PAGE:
Interdisciplinarity and Social Justice: Revisioning Academic Accountability

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  • Format: Paperback
  • Copyright: 2010-06-01
  • Publisher: State Univ of New York Pr
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In the 1960s and 1970s, activists who focused on the academy as a key site for fostering social change began by querying the assumptions of the traditional disciplines and transforming their curricula, putting into place women’s and ethnic studies programs that changed both the subject and methods of scholarship. The pattern of scholars and activists joining forces to open fields of research and teaching continued in subsequent decades, and recent additions, including critical race studies, queer studies, cultural studies, and postcolonial studies, take as their epistemological foundation the inherently political nature of all knowledge production. Interdisciplinarity and Social Justice seizes this opportune moment in the history of interdisciplinary fields to review their effects on our intellectual and political landscape, to evaluate their ability to deliver promised social benefits, and to consider their futures. The essays collected in this volume detail histories of the interdisciplinary fields that emerged from social movements, examine how effectively they have achieved their goals of intellectual and social change, and consider the challenges they now face inside and outside the academy.

Author Biography

Joe Parker is Associate Professor of International and Intercultural Studies at Pitzer College. He is the author of Zen Buddhist Landscape Arts of Early Muromachi Japan (1336-1573), also published by Suny Press. Ranu Samantrai is Associate Professor of English at Indiana University at Bloomington. She is the author of AlterNatives: Black Feminism in the Postimperial Nation. Mary Romero is Professor of Justice Studies at Arizona State University. She is the author of Maid in the U.S.A. and the editor of several books, including (with Eric Margolis) The Blackwell Companion to Social Inequalities.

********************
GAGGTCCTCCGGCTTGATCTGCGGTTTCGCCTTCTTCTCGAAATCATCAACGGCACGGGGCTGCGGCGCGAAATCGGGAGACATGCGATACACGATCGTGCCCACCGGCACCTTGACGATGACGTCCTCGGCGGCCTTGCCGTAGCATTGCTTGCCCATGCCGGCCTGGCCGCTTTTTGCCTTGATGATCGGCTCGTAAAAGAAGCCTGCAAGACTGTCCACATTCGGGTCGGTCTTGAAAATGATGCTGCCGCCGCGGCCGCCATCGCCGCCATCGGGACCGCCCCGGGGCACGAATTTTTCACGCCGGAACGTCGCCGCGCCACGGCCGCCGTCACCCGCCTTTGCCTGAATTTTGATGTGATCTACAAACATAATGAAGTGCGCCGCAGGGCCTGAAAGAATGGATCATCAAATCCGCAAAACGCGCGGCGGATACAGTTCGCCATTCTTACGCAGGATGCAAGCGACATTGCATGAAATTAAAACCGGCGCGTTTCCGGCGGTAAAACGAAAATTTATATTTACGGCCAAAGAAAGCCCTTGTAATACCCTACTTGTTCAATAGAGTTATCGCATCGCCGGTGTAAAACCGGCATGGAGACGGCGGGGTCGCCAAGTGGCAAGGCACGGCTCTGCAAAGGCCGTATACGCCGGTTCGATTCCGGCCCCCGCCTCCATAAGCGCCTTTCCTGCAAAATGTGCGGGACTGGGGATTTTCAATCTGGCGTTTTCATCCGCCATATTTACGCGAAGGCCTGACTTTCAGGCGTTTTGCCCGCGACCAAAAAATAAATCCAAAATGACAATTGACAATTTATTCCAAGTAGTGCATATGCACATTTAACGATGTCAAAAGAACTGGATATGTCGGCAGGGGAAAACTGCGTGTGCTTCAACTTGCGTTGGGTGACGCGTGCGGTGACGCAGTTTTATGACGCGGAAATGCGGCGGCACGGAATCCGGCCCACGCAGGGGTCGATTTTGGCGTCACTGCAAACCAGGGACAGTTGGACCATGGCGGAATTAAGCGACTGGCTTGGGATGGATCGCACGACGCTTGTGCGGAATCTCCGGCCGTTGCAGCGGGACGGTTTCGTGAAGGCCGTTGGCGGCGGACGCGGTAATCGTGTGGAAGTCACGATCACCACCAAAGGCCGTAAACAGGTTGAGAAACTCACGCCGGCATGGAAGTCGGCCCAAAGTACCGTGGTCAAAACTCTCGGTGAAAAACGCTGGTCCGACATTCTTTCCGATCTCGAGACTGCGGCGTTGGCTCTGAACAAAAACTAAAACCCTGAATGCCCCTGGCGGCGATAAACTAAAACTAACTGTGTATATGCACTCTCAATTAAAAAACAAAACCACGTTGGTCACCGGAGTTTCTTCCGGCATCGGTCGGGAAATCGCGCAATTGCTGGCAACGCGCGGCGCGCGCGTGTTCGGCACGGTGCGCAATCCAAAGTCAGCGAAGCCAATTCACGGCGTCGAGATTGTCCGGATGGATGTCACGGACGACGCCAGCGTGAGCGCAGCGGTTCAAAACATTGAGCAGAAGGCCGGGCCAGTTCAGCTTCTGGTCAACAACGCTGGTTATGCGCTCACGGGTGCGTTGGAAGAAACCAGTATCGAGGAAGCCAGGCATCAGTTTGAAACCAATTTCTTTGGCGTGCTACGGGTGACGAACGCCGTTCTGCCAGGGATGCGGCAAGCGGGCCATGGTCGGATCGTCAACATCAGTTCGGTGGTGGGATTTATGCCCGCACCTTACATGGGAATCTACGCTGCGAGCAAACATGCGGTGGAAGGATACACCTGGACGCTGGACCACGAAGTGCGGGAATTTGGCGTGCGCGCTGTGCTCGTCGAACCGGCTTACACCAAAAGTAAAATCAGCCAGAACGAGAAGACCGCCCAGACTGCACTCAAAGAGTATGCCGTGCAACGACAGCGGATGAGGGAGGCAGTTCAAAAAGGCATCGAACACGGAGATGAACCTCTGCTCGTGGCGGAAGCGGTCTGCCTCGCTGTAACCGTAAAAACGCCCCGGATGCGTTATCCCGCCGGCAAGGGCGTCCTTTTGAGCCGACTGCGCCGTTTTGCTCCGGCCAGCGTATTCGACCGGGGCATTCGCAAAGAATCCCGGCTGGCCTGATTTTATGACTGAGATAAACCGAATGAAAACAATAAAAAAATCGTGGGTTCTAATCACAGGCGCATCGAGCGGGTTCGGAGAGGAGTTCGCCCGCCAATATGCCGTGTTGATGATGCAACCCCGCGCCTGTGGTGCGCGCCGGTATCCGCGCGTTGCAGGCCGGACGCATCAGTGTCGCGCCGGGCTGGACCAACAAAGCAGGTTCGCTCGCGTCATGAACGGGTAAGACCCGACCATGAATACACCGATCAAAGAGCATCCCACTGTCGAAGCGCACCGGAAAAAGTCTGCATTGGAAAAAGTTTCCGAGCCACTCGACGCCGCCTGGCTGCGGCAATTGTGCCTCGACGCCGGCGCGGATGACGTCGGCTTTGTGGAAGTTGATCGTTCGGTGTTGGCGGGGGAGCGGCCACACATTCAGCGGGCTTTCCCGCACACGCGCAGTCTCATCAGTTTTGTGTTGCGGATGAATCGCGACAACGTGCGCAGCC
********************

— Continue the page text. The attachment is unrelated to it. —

Table of Contents

Interdisciplinarity and Social Justice: An Introduction
Critiques of Disciplinarity
Metaphors of Globalization
Crossing the Immigration and Race Border: A Critical Race Theory Approach to Immigration Studies
Whiteness in a Red Room: Telling Stories and Legal Discourse in the Tribal Courtroom
An Emergent Extra-Disciplinarity: Worlding Arabs, Activist Representation, and the Example of Ahdaf Soueif
Critiques of Interdisciplinary Fields
Cultural Studies: Justice, Values, and Social Class
The Other Inters: Augmenting Academic Disciplinarity to Make Things (Happen)
The Ethico-politics of Dedisciplinary Practices
The Limits of Interdisciplinarity: The Case of Chicano Studies
Interdisciplinary Claims to Social Justice
Whiteness Studies and the Paradox of Particularity
Interdisciplinarity: A Consideration from African American Studies
Imagined Immunities: Border Rhetorics and the Ethos of Sans Frontièrisme
Toward Collaborative Coalitions: From Internationalism to Interdisciplinarity
Interdisciplinary Investigations and Cross-Sector Interventions
Accounting for Interdisciplinarity
Afterword: Justice Without Truth?
List of Contributors
Table of Contents provided by Ingram. All Rights Reserved.

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